As well as being a satire, this work is also a cautionary tale that advises against the pursuit of happiness through engaging with the capitalist system. It also challenges the institution of marriage, particularly with Paul’s breakdown but also in Babbitt’s decision to become adulterous.
The myth of bourgeois happiness is also exposed when, at the end of the novel, Babbitt tells Ted he has never done anything he has wanted to do. He has always restricted himself to the opinions of others. This is a final poignant moment as he supports his son in his marriage and in his decision to become a mechanic rather than a university graduate. Babbitt has accepted that his son should be independent of bourgeois aspirations, and in this way he may find happiness.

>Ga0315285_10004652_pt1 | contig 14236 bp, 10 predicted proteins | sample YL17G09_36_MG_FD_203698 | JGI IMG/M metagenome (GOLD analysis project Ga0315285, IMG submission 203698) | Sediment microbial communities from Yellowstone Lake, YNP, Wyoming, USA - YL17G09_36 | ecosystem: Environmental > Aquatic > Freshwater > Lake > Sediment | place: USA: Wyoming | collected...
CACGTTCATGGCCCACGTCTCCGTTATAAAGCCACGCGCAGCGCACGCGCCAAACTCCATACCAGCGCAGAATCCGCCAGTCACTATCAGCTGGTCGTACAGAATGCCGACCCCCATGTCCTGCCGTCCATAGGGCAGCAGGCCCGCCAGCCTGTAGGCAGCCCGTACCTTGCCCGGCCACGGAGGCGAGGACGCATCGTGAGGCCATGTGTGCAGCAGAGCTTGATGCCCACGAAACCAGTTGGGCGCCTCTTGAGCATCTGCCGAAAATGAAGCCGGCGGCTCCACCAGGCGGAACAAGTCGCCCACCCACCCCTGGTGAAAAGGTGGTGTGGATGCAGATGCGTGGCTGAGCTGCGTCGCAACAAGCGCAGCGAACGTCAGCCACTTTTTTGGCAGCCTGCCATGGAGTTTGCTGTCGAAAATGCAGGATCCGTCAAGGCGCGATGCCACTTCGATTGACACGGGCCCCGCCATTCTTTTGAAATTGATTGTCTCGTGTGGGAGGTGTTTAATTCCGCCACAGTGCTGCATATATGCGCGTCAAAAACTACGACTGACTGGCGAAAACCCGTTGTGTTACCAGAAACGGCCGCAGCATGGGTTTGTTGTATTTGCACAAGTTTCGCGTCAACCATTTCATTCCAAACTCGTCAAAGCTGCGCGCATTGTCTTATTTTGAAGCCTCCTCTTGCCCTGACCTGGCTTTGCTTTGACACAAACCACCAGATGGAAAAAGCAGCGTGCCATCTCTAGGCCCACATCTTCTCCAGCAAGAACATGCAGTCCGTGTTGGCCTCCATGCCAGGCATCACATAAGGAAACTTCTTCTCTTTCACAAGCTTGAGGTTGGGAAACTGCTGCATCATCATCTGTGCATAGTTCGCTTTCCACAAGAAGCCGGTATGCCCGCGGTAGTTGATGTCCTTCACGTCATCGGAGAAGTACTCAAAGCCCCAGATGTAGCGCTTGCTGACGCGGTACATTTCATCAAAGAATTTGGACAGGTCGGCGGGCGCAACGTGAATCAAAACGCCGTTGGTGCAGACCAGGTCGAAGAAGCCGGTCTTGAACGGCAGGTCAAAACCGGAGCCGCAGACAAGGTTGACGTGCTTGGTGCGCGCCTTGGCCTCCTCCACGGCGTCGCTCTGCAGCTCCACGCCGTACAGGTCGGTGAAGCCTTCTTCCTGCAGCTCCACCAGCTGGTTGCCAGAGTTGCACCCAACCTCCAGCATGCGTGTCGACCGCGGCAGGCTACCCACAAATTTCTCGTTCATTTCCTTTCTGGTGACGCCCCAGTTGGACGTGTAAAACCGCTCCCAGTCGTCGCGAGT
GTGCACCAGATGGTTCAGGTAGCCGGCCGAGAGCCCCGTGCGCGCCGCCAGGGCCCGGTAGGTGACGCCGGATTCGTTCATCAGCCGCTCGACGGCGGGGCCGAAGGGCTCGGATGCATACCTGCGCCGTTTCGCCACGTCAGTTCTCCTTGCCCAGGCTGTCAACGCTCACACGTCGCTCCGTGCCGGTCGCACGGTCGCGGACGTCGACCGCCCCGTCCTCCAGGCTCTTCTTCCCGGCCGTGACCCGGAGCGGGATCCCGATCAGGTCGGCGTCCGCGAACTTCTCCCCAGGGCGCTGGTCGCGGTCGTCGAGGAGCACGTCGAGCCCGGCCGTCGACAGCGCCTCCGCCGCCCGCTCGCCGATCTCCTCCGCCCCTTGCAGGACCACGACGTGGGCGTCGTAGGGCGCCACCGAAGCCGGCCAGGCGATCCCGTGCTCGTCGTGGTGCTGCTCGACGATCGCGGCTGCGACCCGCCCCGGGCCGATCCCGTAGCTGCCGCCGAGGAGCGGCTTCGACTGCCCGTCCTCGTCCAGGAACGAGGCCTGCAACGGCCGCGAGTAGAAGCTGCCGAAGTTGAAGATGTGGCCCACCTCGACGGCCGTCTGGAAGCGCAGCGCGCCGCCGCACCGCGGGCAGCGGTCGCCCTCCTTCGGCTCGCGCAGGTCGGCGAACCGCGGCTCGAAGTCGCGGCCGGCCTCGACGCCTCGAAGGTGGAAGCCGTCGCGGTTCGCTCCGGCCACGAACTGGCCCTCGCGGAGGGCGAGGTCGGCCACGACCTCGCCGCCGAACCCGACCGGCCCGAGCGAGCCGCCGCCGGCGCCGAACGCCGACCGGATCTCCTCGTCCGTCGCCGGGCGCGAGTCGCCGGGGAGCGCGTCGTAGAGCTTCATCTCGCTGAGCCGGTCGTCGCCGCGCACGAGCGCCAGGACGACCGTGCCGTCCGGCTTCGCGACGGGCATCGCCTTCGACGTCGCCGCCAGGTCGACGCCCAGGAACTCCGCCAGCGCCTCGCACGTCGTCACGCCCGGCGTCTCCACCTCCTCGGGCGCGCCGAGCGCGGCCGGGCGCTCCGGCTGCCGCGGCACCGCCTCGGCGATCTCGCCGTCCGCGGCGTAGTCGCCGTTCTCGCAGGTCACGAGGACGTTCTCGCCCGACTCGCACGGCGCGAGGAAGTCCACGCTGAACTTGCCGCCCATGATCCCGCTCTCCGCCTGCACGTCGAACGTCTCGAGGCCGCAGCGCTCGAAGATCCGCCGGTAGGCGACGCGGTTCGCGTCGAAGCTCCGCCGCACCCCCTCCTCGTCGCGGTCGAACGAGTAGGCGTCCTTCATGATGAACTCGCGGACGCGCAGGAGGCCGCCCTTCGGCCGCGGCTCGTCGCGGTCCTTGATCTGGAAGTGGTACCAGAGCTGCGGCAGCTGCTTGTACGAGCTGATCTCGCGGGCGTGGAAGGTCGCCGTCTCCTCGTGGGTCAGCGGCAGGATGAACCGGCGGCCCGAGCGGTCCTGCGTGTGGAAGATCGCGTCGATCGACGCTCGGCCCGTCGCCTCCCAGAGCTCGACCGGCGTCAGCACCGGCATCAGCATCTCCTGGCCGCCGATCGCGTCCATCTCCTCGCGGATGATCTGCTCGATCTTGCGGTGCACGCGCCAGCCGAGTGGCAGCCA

Babbitt Study GuideChoose to Continue
- Chapters 1 & 2
- Chapters 3, & 4
- Chapters 5, 6, & 7
- Chapters 8, 9, & 10
- Chapters 11, 12, 13, & 14
- Chapters 15, 16, 17, & 18
- Chapters 19, 20, 21, & 22
- Chapters 23, 24, 25, & 26
- Chapters 27, 28, 29, & 30
- Chapters 31, 32, 33, & 34
- Character Profiles
- Metaphor Analysis
- Theme Analysis
- Top Ten Quotes
- Sinclair Lewis
- Essay Q&A